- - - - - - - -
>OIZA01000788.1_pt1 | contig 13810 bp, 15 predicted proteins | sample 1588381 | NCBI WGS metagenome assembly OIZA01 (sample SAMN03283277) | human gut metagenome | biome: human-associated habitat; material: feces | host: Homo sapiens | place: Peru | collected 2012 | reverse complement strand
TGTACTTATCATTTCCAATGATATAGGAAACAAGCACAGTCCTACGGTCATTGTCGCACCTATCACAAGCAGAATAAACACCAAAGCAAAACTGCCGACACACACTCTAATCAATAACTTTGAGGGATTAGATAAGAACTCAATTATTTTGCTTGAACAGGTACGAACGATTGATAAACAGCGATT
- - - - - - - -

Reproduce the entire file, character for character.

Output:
>OIZA01000788.1_pt1 | contig 13810 bp, 15 predicted proteins | sample 1588381 | NCBI WGS metagenome assembly OIZA01 (sample SAMN03283277) | human gut metagenome | biome: human-associated habitat; material: feces | host: Homo sapiens | place: Peru | collected 2012 | reverse complement strand
TGTACTTATCATTTCCAATGATATAGGAAACAAGCACAGTCCTACGGTCATTGTCGCACCTATCACAAGCAGAATAAACACCAAAGCAAAACTGCCGACACACACTCTAATCAATAACTTTGAGGGATTAGATAAGAACTCAATTATTTTGCTTGAACAGGTACGAACGATTGATAAACAGCGATT